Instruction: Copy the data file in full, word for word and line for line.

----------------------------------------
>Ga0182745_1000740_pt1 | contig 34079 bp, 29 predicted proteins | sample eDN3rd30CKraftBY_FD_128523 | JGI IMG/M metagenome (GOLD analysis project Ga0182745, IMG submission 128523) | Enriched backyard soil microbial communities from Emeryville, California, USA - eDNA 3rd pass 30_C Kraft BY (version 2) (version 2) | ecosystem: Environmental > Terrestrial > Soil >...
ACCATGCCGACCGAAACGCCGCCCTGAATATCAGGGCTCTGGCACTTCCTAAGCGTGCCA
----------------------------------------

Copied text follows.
>Ga0182745_1000740_pt1 | contig 34079 bp, 29 predicted proteins | sample eDN3rd30CKraftBY_FD_128523 | JGI IMG/M metagenome (GOLD analysis project Ga0182745, IMG submission 128523) | Enriched backyard soil microbial communities from Emeryville, California, USA - eDNA 3rd pass 30_C Kraft BY (version 2) (version 2) | ecosystem: Environmental > Terrestrial > Soil >...
ACCATGCCGACCGAAACGCCGCCCTGAATATCAGGGCTCTGGCACTTCCTAAGCGTGCCA